By Chris Tomlinson
Imagine the scene: a U.S. Navy destroyer shadowing a tiny lifeboat carrying four Somali pirates with a U.S. hostage in an Indian Ocean standoff. Most Americans see the USS Bainbridge as the cavalry riding to the rescue. But not everyone will see it that way. The poor and oppressed living in the developing world might see something akin to the lone Chinese civilian standing in front of a Red Army tank trying to reach Tiananmen Square. Where we see a cop stopping a robber, others will see Robin Hood cornered by the sheriff of Nottingham.
Now that the pirates have gotten the attention of the world, a low-profile mission to interdict criminals in the Indian Ocean now is a major strategic communication. Does the Pentagon and the State Deptartment understand that?
As a former foreign correspondent based in Nairobi, I reported on the first pirate attacks back in 2004. I spent 11 years living and working in the poorest countries in the world, including Somalia. I know how these kinds of stories are perceived and relayed in the local media. I have also spent time with the naval officers now involved in trying to deter piracy where the Red Sea opens into the Gulf of Aden. I know that their mission, until now, has been to deter piracy, not end it. No one in the U.S. military wants to try to go ashore and put a permanent end to the problem; the mission is just too risky.
But now there is a new risk. How this standoff ends will communicate important messages about the potency of U.S. military power, the fairness of U.S. foreign policy and what criminal gangs can hope to accomplish at sea.
Of course there are many audiences watching these events, each creating a narrative. Western audiences perceive brutal thugs from a lawless country terrorizing international shipping lanes and extorting huge ransoms. The poor and oppressed see young men – living in desperation because of international neglect – who are forced out to sea in order to provide for their families. Of course, there is some truth to both narratives, but that really isn’t the point. The Navy must recognize that both audiences are out there, both are important and both will learn lessons from what comes next.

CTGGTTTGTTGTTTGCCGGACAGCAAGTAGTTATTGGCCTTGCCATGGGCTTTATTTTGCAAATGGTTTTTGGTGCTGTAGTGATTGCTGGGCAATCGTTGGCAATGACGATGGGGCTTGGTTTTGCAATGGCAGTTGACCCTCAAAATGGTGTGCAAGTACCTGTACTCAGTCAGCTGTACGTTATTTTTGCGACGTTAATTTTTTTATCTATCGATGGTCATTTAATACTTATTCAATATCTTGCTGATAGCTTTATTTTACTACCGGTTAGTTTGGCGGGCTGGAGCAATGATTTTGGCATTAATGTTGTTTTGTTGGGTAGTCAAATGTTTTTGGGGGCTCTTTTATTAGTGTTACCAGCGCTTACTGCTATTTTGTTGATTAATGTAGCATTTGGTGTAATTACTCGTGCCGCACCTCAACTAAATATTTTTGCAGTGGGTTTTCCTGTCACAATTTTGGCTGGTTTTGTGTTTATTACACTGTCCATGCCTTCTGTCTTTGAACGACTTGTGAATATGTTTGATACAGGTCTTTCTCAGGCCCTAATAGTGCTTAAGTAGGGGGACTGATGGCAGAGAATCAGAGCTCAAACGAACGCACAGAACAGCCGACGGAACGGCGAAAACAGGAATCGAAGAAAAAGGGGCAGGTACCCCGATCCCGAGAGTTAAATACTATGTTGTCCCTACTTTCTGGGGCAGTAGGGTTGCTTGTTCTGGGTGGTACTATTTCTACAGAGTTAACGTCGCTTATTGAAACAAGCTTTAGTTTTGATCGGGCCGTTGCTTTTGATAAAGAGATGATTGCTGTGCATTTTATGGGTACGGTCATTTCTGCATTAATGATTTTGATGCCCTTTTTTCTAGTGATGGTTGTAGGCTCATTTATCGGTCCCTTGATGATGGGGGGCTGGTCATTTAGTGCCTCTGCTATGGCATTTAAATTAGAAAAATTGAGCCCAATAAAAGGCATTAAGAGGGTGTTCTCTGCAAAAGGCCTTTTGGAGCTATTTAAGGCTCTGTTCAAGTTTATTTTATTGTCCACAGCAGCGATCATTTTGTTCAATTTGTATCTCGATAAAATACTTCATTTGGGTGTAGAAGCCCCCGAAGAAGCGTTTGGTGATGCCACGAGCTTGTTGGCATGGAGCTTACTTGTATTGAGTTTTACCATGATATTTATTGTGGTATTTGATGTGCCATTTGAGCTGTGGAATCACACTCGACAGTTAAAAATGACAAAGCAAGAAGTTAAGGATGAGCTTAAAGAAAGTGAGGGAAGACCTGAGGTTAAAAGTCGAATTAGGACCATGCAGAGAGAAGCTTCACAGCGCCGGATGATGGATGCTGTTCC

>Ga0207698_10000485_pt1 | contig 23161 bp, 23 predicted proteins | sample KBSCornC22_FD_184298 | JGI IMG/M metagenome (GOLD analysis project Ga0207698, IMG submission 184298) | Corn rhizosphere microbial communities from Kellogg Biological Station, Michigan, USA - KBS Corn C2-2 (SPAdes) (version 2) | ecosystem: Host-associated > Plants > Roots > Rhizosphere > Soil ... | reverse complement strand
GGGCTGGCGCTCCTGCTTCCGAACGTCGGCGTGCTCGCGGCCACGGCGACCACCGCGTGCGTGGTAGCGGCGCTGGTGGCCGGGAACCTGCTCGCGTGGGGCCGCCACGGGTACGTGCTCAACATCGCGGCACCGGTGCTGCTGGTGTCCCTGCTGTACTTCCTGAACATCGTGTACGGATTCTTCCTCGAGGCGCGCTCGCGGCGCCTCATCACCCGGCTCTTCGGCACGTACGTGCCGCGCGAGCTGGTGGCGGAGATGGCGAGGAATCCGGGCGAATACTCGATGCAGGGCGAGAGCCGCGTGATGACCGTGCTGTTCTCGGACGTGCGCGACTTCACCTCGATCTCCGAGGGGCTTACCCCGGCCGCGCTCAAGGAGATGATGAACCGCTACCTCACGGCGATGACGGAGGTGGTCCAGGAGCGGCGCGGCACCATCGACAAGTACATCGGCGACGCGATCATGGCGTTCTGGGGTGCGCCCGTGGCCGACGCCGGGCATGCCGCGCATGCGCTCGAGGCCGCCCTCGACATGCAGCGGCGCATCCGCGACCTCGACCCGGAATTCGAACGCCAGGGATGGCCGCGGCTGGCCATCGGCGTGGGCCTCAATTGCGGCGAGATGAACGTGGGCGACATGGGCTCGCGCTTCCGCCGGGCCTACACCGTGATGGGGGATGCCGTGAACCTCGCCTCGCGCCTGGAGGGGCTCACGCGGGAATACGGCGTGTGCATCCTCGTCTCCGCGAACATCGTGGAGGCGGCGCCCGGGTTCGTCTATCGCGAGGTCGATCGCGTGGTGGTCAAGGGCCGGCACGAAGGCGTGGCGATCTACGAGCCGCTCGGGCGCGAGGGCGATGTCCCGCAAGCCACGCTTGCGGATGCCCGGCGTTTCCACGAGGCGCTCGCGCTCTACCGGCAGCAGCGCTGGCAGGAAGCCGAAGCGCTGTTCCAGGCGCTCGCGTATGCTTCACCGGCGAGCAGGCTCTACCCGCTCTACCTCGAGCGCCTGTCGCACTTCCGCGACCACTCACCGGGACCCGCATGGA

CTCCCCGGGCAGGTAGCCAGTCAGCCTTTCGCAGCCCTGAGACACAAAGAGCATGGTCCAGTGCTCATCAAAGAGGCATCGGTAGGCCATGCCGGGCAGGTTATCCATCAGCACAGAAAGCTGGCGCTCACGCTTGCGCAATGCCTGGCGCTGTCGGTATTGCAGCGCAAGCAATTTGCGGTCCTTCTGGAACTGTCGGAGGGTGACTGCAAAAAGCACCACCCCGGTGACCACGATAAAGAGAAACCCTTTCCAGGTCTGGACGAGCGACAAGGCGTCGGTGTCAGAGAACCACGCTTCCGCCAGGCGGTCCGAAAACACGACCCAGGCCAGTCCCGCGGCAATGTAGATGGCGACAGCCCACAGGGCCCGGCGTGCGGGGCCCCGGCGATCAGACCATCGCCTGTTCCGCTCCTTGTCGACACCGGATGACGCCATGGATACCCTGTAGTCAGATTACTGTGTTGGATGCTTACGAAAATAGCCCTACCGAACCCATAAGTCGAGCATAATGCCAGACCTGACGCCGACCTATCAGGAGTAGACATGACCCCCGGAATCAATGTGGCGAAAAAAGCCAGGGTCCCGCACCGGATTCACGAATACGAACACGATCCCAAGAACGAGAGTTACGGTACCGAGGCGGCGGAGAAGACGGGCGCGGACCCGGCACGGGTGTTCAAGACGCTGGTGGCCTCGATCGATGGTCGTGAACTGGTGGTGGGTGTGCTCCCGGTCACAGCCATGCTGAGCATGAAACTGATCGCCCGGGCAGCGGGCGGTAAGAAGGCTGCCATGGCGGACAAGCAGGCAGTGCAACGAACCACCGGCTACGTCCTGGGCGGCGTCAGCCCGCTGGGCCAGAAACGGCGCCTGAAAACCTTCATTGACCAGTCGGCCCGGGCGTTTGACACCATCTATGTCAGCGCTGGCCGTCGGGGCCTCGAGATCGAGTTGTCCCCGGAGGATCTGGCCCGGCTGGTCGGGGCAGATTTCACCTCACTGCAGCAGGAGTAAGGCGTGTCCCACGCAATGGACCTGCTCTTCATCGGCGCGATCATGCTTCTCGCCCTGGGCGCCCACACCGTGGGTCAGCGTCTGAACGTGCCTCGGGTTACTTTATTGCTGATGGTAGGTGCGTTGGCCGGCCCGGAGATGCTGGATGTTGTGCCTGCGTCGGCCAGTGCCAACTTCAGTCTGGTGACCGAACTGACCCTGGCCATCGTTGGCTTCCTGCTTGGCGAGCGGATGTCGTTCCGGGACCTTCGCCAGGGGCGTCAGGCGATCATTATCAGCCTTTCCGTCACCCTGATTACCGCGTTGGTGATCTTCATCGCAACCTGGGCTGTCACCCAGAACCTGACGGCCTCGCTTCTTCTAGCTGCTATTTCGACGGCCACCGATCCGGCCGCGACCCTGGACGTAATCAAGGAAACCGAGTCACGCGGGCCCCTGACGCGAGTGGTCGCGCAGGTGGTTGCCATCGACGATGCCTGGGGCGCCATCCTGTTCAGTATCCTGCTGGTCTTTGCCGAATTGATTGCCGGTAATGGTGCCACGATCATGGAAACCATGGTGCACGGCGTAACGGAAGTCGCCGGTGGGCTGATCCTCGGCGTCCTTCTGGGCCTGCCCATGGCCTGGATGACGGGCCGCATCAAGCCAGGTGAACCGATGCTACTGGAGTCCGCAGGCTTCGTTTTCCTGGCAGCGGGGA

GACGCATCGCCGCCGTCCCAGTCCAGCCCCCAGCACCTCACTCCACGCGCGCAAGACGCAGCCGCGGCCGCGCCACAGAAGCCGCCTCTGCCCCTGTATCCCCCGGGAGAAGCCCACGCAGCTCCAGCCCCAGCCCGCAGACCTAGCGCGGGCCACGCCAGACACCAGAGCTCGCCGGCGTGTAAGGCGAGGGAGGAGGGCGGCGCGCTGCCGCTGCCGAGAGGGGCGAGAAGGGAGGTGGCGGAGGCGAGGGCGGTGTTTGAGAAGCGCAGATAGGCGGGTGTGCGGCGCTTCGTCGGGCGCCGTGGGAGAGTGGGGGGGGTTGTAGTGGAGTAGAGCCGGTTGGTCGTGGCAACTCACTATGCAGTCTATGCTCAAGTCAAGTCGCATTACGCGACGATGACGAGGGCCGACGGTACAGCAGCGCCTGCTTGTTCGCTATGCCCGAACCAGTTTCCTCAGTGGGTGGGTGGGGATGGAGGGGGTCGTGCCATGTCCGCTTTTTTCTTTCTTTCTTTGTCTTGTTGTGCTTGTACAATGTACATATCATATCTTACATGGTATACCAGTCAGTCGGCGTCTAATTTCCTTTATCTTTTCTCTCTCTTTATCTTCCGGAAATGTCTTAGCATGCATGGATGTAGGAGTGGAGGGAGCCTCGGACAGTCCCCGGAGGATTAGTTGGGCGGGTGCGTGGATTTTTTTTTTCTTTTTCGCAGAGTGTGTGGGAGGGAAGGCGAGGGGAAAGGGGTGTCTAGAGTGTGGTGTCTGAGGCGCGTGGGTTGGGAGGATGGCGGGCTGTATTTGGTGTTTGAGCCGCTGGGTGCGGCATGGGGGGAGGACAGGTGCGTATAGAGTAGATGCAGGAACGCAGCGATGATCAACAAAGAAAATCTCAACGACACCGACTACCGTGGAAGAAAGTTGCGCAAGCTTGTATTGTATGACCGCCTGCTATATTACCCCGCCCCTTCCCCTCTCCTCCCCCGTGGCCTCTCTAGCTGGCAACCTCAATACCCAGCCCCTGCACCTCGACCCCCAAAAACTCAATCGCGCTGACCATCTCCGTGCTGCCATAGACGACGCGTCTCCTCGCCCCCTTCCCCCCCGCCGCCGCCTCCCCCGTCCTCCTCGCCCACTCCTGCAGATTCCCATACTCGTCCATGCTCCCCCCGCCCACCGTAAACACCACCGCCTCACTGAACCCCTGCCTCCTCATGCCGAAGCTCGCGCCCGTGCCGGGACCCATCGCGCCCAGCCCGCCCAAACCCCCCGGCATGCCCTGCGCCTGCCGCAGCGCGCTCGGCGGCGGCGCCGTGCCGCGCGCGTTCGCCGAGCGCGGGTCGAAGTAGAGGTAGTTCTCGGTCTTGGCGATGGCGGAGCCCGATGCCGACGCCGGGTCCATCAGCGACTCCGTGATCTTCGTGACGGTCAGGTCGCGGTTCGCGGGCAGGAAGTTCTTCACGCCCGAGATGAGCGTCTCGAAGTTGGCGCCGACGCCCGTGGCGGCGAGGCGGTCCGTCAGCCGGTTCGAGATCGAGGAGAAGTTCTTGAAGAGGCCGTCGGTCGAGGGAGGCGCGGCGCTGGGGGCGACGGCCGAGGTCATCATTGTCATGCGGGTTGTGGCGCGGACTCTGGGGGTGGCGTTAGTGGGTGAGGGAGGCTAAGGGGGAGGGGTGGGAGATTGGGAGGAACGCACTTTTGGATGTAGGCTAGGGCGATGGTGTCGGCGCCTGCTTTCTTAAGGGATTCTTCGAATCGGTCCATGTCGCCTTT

Many in America are probably asking: Why do we have a Navy at all, if its most basic mission isn’t to stop piracy? The Somali pirates have operated with near impunity for years without being shut down. If the Navy can’t shut down these organized criminals, then the U.S. military will appear very weak to their core constituents.
In the Horn of Africa, no one is more popular than an underdog. Thousands of children are named Fidel, Mugabe and Khadafy every year, not because those leaders are paragons of virtue, but because they are willing to stand up to the big rich boys. Africans in particular admire the Somalis because they don’t bow to anyone. Just as Americans romanticize Butch Cassidy and the Sundance Kid, most of the world’s poor are likely cheering for the Somali pirates to get away. This audience is important to the United States because the Horn of Africa is one of the most unstable regions in the world and the place where al-Qaida is trying to get a foothold. The United States needs these people on its side.